Social media plays an important role in both online marketing and customer service for a wide range of businesses. Supermarkets have sometimes struggled to attract attention and followers on these platforms as they don’t always fit in with the image that consumers want to project online. However, a shift in focus from the brand to the food that it sells or the values it upholds has often proven successful.
Supermarkets on Social Media
Social media has become a key part of marketing strategies across all sectors, but it hasn’t always been easy for some kinds of businesses to reap the rewards. While brands in sectors such as travel, entertainment, fashion, and beauty can easily fit into social media trends, others have struggled to attract a following. One survey of social media users found that there was some reluctance about becoming online friends with a supermarket brand.
However, 57% of respondents would be willing to interact if they were offered a coupon or discount.
Another big question for supermarkets using social media is whether the resources they invest in this medium are worth it. Although supermarkets can promote their own brand products or special offers, many of the items they sell are available from their competitors too. A supermarket that promotes healthy foods or suggests a recipe on social media can’t guarantee that people will buy from them rather than another brand.
Since managing social media can take up a substantial amount of time and resources for a big brand, it is vital that supermarkets monitor the impact carefully. Marketers who are working with these brands also need to consider how social media can be used to drive sales and boost footfall in supermarkets.
How Do Supermarkets Use Social Media?
Consumers expect businesses to have a presence on social media, especially when they are looking for way to contact or talk about a brand. All of the major supermarket brands in the UK can be reached through social media and they post content regularly. Most supermarkets will post company news and ads for specific products, special offers, or competitions designed to drive customers into making a purchase. Social media profiles can also be linked to the brand’s online store in order to make these purchases easier. However, a lot of the content posted by UK supermarkets is more subtle. Instead of posting obviously promotional material, these brands are creating content that blends in with popular topics on social media platforms.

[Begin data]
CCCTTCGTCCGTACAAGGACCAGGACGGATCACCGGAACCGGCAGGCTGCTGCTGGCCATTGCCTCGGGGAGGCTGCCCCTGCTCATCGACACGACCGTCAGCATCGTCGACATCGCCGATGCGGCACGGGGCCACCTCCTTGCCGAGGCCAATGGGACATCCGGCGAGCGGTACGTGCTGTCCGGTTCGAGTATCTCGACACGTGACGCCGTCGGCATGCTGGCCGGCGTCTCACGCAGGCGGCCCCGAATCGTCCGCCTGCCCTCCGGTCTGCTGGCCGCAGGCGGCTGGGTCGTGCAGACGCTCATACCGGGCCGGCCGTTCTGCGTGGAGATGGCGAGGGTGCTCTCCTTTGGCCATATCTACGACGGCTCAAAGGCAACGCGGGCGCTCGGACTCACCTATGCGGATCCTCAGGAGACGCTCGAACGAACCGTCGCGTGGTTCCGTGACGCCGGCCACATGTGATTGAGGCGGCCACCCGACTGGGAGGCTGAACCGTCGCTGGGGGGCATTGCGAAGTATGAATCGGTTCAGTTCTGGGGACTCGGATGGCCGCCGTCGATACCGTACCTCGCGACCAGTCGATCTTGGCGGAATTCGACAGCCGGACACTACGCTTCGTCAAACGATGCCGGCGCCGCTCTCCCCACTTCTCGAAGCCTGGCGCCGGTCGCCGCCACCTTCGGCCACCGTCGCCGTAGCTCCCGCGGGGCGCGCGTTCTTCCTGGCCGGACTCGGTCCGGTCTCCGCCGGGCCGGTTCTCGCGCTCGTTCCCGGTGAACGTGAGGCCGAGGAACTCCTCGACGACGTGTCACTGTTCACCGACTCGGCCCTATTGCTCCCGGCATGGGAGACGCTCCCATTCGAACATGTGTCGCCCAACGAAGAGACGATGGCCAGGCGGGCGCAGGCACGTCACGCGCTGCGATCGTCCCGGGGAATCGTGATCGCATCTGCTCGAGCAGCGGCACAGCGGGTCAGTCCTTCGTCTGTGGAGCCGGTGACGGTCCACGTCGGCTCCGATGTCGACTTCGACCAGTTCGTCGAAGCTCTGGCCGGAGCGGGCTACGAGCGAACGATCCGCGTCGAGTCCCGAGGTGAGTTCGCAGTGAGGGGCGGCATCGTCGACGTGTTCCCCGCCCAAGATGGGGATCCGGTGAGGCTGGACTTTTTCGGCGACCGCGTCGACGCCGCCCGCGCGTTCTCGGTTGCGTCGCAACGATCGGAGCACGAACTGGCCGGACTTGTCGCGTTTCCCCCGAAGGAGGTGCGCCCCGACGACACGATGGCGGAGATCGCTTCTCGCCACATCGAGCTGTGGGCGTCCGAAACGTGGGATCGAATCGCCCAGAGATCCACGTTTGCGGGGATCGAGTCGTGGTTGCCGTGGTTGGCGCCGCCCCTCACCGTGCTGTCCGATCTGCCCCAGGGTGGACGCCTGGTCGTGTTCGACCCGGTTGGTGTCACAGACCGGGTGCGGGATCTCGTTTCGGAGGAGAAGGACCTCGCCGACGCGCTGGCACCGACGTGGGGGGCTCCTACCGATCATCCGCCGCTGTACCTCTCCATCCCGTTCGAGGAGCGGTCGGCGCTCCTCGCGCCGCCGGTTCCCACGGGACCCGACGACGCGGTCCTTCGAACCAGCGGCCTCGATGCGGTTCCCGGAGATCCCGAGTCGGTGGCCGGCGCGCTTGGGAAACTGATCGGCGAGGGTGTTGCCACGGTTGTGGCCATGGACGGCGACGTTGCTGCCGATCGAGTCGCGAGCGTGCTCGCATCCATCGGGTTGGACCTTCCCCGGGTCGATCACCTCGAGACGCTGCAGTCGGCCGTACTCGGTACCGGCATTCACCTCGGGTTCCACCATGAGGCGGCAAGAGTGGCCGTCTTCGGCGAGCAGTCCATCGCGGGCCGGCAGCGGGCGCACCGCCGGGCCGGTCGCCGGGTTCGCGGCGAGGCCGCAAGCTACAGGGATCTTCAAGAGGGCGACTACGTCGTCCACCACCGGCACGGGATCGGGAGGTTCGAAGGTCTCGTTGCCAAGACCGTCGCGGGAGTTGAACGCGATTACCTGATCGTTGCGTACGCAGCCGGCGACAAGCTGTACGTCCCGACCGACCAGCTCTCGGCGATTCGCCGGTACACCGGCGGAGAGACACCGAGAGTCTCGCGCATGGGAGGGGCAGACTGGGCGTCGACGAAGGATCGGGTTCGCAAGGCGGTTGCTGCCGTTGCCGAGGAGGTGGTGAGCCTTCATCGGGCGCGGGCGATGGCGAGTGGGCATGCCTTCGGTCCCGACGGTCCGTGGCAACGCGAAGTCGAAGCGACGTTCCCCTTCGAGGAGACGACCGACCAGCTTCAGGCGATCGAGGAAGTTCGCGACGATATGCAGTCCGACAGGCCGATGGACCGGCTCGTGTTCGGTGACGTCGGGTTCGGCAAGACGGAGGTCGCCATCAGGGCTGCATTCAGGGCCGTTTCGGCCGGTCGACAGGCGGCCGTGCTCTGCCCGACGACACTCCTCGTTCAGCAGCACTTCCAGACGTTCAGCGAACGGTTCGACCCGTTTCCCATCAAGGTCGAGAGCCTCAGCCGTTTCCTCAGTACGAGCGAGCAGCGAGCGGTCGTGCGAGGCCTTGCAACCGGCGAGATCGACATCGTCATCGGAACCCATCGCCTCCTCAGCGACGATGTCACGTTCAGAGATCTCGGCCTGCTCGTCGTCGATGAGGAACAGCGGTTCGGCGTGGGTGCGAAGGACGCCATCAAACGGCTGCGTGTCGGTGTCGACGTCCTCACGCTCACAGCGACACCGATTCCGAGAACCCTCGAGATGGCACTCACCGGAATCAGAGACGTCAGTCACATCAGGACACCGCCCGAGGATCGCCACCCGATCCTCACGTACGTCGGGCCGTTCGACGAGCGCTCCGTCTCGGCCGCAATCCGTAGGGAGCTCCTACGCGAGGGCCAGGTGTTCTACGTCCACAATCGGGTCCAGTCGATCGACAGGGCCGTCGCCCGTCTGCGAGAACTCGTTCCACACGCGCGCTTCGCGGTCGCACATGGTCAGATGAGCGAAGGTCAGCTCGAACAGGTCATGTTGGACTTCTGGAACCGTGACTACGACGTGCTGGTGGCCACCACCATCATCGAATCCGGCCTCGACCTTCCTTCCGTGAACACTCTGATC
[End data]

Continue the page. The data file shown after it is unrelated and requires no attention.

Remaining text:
Food and Recipes
Although supermarkets do use social media to post company news or to highlight specific products or special offers, this doesn’t usually make up the majority of their content. Instead, most UK supermarkets focus on posting recipes ideas on social media, especially on Instagram, Pinterest and YouTube. This approach enables supermarkets to post stylish photos of the finished dishes or to create their own cooking show style content. Focusing on recipes and finished dishes rather than on the products that are actually for sale enables supermarkets to fit in with the kind of content that is popular on social media. Research suggests that it is a potentially effective approach as 56% of consumers indicated that they wanted to cook more of the dishes they saw on Instagram.
One possible route that could lead on from this focus is for supermarkets to work more with influencers and to merge social media more with in-store offers and marketing. While some brands have taken steps in this direction, such as using celebrity chefs to host YouTube videos, this is still an underutilised option. It could provide one route for turning interest in recipes shared on social media into actual purchases. Streamlining the process of buying the ingredients online could also make social media more valuable for supermarkets.
Social Responsibility on Social Media
Supermarket brands can’t use the same approaches as the fashion and lifestyle brands that tend to dominate social media, but that doesn’t mean that they can’t use these platforms to build up their reputations. Many supermarkets in the UK support charities, run their own social or volunteer programmes, or promote healthy eating and exercise. Issues such as health, Fairtrade and organic production, and plastic packaging have all generated increasing amounts of attention on social media, providing opportunities for supermarkets to engage. After plastic pollution was highlighted by the Blue Planet series in 2017, Waitrose reported receiving more than 30,000 posts and questions about packaging on Twitter in just six months. Focusing on these kinds of stories and issues enables supermarkets to enhance their reputations. It also produces the feelgood or emotionally striking content that people want to share online.
Supermarkets have had to adapt their marketing strategies in order to fit in with the interests and expectations of social media users. Part two of this series on supermarket social media will discuss how four big supermarket brands in the UK are using these techniques to interact with consumers.